The five are Supervisor John Brielmaier, Treasurer Meryl Christensen, Clerk Paula Ralph and trustees Norman Krupp and Nathan Brousseau, all Republicans. Trustees Jerry Duck and Jerry Marchetti, also Republicans, weren’t targeted.
The five officials will automatically appear on the Nov. 4 ballot. Democrats may appoint one candidate to run for each of the posts, and other unaffiliated Ontwa Township residents may also run for the posts, with a filing deadline of Sept. 5. The top vote-getters in each of the five contests will serve out the respective terms, which go until Nov. 20, 2016.
Technically the five facing recall have until 5 p.m. Thursday to challenge Kennedy’s determination, but she said she had received no word of such action as of around 2:30 p.m. Thursday.
The Ontwa Township sewer plant plans have generated strong opposition among residents living along Cobus Creek, both in Cass and Elkhart counties. The proposed plant, southeast of Edwardsburg, Mich., would discharge into the creek, which flows south through Elkhart County before emptying into the St. Joseph River, and the critics worry the plant would adversely impact the waterway.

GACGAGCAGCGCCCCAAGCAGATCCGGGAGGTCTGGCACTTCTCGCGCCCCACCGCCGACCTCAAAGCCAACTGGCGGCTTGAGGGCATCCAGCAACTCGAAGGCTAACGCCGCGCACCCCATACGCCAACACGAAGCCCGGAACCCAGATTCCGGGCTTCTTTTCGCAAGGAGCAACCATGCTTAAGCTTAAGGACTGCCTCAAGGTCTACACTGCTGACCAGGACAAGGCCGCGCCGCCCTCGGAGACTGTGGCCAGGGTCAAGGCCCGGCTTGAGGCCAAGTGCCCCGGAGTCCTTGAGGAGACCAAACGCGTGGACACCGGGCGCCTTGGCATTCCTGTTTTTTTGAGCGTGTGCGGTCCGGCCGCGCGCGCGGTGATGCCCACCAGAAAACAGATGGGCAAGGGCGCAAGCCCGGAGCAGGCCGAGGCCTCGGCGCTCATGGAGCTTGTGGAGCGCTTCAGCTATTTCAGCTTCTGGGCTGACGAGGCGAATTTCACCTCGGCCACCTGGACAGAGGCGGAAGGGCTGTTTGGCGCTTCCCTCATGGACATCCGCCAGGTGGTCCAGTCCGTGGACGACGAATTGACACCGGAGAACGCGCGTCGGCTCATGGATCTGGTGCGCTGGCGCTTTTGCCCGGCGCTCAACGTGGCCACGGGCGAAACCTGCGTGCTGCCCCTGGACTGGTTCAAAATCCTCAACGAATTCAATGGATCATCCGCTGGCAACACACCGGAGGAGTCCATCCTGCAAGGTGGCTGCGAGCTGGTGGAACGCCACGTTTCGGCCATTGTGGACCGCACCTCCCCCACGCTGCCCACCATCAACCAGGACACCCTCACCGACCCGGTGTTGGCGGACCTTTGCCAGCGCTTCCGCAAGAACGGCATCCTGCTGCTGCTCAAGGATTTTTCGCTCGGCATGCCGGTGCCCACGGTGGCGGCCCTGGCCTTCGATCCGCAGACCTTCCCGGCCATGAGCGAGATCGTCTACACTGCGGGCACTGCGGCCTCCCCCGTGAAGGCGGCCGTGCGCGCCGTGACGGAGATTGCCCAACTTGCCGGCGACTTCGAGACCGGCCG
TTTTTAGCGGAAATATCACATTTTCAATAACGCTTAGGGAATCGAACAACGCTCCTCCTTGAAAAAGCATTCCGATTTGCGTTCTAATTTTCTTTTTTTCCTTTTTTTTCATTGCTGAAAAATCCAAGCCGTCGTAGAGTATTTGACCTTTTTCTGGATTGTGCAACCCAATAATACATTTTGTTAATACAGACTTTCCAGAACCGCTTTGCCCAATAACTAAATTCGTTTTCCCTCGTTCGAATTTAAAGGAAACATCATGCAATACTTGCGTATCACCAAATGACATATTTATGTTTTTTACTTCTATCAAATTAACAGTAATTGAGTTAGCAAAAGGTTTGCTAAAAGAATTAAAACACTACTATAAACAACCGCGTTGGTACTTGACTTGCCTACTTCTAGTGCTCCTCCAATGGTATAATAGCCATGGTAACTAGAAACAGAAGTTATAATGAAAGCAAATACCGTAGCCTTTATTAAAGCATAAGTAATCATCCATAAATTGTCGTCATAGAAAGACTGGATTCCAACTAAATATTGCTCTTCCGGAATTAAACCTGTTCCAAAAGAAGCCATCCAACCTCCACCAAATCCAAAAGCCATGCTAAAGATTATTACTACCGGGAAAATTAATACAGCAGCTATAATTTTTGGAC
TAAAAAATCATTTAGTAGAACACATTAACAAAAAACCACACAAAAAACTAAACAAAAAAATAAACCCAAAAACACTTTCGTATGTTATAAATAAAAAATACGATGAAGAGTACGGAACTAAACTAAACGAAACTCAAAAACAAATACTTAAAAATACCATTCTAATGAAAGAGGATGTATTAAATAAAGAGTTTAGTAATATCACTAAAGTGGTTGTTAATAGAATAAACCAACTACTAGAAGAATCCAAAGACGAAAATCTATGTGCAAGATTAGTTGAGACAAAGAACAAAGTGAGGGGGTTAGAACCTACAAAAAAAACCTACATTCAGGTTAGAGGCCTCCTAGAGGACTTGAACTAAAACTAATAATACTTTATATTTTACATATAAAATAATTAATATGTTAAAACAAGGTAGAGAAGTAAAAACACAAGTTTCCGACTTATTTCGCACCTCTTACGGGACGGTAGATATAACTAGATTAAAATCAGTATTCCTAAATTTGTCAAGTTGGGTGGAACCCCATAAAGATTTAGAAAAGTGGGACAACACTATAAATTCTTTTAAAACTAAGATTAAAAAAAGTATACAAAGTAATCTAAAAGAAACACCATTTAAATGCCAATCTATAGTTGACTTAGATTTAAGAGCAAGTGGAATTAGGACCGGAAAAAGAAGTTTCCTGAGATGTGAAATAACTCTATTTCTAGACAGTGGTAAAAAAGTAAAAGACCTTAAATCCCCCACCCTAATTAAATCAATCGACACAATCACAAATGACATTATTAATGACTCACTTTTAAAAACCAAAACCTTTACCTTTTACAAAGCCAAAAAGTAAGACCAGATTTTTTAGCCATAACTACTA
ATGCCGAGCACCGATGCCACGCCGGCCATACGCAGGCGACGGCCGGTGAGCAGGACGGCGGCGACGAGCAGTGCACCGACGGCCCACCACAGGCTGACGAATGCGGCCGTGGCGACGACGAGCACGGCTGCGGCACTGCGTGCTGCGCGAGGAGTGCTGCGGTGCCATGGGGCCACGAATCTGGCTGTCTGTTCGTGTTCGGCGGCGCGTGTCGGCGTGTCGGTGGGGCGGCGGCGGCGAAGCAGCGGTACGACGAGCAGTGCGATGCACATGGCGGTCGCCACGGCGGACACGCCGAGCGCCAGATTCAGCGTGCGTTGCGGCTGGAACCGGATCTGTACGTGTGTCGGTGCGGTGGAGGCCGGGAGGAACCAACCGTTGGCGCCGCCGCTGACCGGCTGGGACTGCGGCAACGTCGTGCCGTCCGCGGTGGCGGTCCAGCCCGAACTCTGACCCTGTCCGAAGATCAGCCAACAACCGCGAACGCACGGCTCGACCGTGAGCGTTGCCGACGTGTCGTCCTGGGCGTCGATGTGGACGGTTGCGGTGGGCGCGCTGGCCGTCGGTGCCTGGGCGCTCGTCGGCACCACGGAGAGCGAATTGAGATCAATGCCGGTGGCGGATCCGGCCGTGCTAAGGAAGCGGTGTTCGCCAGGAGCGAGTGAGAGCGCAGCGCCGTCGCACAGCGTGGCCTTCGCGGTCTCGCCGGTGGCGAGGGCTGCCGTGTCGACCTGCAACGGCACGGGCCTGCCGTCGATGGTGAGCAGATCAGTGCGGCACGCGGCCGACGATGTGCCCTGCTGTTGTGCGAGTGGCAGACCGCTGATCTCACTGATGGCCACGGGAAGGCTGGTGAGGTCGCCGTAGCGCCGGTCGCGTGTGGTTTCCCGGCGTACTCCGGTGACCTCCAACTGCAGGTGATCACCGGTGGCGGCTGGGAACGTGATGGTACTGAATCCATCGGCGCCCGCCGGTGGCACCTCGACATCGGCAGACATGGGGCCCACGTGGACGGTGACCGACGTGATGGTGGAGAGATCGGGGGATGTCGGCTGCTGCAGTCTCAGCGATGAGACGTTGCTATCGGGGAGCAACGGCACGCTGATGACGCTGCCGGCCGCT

The city of Elkhart, too, opposes the plans, subject to review by the Michigan Department of Environmental Quality before Ontwa Township officials would be able to move forward with the project. Ontwa Township reps have defended the plans, saying the treated output would be minimal.
The reason cited for the recall push, according to the petitions, was the Feb. 10 vote by the Ontwa Township Board to approve a contract between Ontwa Township and Cass County to build the treatment facility. Recall proponents, who have said they’d recruit replacement candidates, had to get 457 signatures on each of the five petitions. Each petition had around 680 signatures, on average, according to Kennedy.